Local institutions of higher learning are about to start the first fall semester since the advent of legal adult-use, recreational cannabis in the state of Arizona.
But don’t break out the party bowls just yet, as there are still prohibitions related to possession and use on campus because of conflicting state and federal laws.
“What students should probably understand is that, yes, you’re allowed to grow a few plants, but you’re probably not allowed to do it in a dorm,” Downtown and D2 dispensaries owner Moe Asnani said. “They might think, ‘It sounds like I can grow some plants.’ Yes, but not on a federally funded school property. It’s the little things like that, I think, that’s important for them to understand.”
Is It Legal?
Despite legalization for medical uses in 36 states and for adult-use recreational in 18 (plus the District of Columbia), weed is still listed as a Schedule I narcotic by the U.S. government, meaning it has no “currently accepted medical use in the United States, a lack of accepted safety for use under medical supervision, and a high potential for abuse.” Other drugs on that list include heroin, LSD, peyote, methaqualone and methylenedioxymethamphetamine (ecstasy, or MDMA).
The University of Arizona student code of conduct defines “controlled substance” as a “drug or substance whose use, possession, or distribution is controlled under state or federal law.”
As a university that accepts federal funding, UA follows federal guidelines and prohibits “the unauthorized use, sale, possession or distribution of any controlled substance or illegal drug or possession of drug paraphernalia that would violate the law.”
Students caught with the drug are subject to sanctions “intended to be educational in nature, protective of the community, and relevant to the case.”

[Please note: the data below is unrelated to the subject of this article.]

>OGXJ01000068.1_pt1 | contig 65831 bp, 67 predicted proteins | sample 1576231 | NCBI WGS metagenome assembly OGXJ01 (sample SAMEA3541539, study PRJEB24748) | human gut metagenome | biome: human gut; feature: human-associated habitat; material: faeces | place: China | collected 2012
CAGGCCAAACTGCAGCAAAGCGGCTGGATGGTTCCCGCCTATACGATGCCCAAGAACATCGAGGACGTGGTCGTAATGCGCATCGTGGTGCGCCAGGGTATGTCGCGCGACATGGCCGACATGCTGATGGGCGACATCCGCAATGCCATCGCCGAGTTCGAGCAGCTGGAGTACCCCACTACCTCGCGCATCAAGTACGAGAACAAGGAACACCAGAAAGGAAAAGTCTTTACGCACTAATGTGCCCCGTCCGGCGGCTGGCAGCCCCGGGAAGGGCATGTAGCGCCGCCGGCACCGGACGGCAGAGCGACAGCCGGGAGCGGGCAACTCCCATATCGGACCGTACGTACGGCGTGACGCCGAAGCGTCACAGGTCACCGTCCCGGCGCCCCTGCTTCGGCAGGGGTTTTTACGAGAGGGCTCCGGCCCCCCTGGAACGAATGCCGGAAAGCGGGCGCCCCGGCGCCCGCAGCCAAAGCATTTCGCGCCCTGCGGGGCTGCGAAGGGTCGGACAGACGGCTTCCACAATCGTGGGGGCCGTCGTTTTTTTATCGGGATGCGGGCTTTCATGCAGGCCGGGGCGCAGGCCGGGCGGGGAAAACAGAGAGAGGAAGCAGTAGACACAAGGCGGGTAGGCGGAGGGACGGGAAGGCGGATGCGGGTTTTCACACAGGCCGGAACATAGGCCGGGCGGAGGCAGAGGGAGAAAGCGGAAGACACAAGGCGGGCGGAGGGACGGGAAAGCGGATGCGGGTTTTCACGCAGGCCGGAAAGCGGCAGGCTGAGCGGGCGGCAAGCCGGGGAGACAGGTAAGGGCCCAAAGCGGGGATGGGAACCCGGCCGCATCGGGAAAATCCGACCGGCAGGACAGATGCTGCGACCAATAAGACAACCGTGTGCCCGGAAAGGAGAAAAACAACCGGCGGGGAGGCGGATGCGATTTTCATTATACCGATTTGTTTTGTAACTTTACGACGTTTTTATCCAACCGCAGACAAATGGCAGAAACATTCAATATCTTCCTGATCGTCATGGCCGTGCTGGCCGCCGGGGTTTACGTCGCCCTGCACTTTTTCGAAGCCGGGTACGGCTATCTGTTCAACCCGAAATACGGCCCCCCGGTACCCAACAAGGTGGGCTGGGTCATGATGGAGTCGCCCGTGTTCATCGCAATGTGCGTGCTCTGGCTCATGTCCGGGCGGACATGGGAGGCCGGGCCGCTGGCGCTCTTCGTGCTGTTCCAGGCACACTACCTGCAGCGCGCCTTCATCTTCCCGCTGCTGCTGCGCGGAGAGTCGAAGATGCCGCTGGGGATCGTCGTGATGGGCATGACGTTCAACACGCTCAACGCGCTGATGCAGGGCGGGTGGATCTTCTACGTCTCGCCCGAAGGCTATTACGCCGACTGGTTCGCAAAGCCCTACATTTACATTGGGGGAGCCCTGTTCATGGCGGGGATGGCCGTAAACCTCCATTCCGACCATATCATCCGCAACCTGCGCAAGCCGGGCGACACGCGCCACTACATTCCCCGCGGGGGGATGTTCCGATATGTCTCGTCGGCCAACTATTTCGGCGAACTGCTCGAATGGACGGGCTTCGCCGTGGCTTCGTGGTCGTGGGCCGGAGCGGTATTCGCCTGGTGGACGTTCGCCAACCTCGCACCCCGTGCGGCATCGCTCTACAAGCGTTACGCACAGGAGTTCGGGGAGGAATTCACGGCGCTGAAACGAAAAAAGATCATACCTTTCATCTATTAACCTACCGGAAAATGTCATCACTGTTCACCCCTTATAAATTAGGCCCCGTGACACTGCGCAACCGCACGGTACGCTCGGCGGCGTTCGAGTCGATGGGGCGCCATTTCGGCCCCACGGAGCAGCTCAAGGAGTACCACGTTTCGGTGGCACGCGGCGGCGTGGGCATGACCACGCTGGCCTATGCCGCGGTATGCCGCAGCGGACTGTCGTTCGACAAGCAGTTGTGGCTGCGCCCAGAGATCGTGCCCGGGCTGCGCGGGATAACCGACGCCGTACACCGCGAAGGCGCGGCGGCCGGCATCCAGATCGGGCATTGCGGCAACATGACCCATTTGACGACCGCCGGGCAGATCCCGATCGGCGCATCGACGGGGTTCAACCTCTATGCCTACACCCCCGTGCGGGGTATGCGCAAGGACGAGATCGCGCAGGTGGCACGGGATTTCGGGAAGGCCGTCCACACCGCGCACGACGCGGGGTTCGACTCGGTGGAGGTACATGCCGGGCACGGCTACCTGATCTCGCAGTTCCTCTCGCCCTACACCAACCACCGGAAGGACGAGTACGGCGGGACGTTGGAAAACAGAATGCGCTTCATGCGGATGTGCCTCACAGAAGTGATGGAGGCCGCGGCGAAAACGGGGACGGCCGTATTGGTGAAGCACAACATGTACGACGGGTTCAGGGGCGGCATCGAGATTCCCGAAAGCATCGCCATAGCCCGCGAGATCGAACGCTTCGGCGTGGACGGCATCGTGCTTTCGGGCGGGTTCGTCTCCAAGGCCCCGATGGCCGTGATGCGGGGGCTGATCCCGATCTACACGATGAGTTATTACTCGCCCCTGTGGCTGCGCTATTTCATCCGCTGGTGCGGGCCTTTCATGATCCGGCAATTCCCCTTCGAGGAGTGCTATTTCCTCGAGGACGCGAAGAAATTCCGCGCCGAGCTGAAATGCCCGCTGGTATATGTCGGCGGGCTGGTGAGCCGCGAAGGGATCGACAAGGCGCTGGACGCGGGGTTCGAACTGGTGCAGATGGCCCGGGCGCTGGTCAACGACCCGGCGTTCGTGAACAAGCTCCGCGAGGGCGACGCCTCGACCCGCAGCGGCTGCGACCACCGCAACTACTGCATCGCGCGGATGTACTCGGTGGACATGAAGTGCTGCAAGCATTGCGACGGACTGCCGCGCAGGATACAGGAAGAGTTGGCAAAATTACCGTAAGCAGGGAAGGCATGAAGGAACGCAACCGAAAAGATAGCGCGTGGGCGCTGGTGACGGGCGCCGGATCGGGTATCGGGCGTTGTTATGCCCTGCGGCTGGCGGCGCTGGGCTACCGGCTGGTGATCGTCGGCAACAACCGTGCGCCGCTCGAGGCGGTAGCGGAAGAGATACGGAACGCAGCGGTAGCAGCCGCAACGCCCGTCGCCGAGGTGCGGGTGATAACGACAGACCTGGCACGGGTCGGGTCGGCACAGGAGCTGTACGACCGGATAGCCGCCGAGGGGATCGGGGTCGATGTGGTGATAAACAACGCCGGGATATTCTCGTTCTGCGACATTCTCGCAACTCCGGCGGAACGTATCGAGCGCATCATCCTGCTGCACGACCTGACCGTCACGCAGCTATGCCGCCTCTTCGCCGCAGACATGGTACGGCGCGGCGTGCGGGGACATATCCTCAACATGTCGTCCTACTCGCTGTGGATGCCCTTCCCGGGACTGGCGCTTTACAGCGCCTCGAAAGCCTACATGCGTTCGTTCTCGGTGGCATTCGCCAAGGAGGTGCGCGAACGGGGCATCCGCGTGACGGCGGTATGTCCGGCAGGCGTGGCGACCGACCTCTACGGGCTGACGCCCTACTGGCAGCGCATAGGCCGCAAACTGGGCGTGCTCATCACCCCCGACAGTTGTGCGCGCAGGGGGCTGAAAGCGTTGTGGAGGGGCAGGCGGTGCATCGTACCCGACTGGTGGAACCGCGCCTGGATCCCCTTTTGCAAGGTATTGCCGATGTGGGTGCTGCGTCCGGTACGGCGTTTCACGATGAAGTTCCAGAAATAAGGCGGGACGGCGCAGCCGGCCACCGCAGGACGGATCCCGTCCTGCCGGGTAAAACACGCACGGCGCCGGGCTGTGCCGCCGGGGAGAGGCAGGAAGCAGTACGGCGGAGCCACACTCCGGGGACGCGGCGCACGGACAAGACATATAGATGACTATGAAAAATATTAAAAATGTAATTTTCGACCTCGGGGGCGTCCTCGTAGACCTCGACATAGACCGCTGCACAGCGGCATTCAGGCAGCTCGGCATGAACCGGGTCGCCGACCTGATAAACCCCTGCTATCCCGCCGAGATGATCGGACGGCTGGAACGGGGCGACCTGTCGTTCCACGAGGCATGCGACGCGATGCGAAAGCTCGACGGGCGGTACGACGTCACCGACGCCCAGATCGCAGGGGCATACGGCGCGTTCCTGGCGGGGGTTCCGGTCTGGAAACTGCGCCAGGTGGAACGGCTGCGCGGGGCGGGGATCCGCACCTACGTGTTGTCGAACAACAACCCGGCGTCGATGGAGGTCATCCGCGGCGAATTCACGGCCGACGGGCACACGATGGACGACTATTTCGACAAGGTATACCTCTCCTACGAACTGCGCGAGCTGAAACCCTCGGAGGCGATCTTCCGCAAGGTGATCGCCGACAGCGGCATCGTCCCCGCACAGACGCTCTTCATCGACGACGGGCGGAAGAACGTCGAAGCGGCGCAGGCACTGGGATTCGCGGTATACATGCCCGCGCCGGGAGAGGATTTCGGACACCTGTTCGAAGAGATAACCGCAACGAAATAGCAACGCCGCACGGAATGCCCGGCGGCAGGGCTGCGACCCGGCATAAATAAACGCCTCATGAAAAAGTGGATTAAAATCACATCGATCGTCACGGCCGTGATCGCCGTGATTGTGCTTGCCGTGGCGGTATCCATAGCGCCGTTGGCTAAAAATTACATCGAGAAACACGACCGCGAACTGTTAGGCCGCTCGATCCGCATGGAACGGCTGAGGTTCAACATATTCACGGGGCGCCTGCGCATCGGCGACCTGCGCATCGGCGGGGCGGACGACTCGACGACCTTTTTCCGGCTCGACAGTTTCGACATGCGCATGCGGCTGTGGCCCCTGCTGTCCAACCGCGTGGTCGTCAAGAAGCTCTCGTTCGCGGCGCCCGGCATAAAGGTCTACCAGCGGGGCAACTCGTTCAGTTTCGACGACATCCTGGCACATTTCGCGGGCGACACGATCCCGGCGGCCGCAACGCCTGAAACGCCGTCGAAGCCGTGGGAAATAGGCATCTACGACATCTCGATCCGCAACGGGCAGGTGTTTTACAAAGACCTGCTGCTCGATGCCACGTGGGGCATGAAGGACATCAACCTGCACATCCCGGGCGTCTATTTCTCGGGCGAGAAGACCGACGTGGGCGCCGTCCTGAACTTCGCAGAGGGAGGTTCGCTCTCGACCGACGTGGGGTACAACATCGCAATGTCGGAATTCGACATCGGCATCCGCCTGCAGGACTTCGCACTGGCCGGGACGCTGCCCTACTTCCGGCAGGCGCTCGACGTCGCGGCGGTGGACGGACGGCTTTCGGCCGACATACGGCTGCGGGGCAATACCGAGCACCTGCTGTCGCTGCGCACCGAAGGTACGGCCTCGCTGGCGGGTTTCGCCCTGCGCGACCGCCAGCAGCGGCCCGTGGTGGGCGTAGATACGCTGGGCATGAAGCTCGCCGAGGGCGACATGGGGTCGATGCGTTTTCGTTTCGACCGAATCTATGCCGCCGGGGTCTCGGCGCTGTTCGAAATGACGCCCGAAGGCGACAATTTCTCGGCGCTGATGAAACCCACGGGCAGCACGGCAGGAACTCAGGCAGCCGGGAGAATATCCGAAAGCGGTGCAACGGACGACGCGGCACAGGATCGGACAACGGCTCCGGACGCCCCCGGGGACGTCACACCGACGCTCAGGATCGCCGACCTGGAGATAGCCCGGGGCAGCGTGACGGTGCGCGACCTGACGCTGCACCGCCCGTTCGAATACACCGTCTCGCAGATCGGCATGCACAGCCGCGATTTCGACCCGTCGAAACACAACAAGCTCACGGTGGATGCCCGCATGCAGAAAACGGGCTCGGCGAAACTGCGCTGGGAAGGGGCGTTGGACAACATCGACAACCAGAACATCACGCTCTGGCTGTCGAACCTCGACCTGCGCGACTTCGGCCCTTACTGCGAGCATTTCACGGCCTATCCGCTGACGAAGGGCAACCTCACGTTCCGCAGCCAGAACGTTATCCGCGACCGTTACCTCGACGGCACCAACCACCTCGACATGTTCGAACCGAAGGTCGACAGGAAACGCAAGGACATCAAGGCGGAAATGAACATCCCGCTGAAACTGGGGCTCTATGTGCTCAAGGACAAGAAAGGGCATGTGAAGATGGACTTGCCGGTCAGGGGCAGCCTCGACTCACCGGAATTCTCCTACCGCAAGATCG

Punishment for a first-time violation can include parental notification, a “personal responsibility” education course, “personal reflection or community service, and deferred eviction for students living on campus,” and remains on the student’s education record for five years or until graduation.
Further punishment may include suspension from the college, expulsion, degree revocations or “other sanctions permissible under existing university rules.”
Pima Community College has its own rules prohibiting pot, outlined in its 2020-2021 Drug- and Alcohol-Free Environment Notification that complies with federal regulations in the Workplace Act of 1988 and the Drug-Free Schools and Communities Act.
Violations of those laws can lead to “imprisonment, fine, probation, and/or assigned community service. Students convicted of a drug- and/or alcohol-related offense will be ineligible to receive federally funded or subsidized grants, loans, scholarships, or employment.”
Section 4 of the Notification, “PCC Statement on Medical Marijuana,” clarifies campus policy, pointing out that state drug laws, even those protecting patients, are trumped by federal regulation.
While the 2010 Arizona Medical Marijuana Act authorizes possession and use for qualified patients, AMMA also “expressly prohibits the use or possession of marijuana on the campus of any public university, college, or community college, even by registered medical marijuana cardholders.”